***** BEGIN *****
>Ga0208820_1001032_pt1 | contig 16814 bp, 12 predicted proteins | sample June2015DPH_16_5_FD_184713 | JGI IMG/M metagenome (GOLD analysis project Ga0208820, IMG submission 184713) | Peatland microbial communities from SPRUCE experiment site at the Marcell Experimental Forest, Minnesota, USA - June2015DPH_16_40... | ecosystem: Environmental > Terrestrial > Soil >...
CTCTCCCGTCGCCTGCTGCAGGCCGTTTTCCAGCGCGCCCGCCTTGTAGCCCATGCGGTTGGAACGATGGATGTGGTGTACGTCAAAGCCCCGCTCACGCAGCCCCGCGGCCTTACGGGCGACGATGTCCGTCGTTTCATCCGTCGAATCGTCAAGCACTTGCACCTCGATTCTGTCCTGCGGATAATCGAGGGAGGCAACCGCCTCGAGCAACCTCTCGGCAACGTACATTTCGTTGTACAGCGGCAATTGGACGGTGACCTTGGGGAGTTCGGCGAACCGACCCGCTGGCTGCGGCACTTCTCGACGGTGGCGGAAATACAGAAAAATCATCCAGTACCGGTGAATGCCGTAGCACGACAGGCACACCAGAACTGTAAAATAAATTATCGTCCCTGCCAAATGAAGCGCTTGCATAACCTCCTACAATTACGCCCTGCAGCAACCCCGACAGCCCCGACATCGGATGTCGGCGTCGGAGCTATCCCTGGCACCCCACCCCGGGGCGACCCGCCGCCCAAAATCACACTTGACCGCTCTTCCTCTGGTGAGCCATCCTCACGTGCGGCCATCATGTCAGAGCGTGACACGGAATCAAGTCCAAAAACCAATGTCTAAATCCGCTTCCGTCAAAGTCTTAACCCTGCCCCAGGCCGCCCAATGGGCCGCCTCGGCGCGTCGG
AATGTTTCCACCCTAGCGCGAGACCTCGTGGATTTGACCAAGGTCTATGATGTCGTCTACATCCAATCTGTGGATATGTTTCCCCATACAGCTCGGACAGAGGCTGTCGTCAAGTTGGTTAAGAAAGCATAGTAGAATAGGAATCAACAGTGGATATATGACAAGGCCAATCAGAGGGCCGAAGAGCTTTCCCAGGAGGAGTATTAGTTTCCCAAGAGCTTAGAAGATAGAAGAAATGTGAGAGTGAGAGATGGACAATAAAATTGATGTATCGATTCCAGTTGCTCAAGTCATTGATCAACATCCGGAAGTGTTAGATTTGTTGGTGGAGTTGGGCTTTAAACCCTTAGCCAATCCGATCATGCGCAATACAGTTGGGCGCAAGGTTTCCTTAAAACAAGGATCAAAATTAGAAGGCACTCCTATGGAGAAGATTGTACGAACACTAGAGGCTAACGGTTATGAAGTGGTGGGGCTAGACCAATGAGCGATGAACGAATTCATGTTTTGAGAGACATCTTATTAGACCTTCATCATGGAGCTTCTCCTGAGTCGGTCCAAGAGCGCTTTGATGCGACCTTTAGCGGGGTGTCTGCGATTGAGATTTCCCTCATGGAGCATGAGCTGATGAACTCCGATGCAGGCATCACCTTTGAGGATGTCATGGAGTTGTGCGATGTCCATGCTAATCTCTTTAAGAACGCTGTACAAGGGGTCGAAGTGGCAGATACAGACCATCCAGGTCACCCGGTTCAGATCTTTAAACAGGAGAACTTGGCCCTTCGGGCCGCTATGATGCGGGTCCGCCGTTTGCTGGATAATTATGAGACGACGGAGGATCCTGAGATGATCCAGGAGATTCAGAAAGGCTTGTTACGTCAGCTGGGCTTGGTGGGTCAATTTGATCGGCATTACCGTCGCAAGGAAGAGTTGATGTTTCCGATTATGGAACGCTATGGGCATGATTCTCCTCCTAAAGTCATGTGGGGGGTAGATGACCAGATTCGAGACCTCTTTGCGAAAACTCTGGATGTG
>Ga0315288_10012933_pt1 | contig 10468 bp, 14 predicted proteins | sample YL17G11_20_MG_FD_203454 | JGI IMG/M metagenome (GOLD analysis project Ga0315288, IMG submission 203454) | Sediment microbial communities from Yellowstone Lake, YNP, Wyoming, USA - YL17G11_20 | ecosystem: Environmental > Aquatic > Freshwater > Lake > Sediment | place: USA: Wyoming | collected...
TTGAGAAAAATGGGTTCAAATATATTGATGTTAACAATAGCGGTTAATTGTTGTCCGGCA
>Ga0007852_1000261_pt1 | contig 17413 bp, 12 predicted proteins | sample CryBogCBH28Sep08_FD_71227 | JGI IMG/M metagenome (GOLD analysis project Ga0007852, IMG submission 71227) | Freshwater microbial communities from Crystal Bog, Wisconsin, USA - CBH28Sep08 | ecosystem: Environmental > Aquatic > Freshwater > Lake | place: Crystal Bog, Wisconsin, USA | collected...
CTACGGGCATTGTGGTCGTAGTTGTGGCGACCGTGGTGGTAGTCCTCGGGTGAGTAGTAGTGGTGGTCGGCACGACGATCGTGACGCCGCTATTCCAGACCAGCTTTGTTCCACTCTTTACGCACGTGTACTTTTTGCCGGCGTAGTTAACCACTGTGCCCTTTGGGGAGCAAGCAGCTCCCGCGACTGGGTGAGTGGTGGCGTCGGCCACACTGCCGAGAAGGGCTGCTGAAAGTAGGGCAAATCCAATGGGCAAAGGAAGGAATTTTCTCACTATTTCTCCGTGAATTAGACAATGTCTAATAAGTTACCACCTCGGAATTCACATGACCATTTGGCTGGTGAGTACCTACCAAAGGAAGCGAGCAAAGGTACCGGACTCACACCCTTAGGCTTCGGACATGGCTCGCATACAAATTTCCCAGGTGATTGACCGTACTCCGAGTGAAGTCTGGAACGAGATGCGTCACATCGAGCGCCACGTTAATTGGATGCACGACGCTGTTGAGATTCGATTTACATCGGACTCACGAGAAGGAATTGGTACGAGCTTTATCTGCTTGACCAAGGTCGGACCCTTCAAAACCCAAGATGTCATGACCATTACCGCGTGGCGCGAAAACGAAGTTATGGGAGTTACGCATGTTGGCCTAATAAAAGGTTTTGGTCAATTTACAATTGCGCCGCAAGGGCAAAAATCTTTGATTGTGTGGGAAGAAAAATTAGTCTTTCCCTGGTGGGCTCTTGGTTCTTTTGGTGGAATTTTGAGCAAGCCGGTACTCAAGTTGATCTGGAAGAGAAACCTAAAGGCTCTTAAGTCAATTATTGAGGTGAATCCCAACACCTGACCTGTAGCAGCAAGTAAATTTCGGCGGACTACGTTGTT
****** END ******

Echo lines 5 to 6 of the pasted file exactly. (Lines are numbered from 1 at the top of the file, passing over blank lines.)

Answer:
TTGAGAAAAATGGGTTCAAATATATTGATGTTAACAATAGCGGTTAATTGTTGTCCGGCA
>Ga0007852_1000261_pt1 | contig 17413 bp, 12 predicted proteins | sample CryBogCBH28Sep08_FD_71227 | JGI IMG/M metagenome (GOLD analysis project Ga0007852, IMG submission 71227) | Freshwater microbial communities from Crystal Bog, Wisconsin, USA - CBH28Sep08 | ecosystem: Environmental > Aquatic > Freshwater > Lake | place: Crystal Bog, Wisconsin, USA | collected...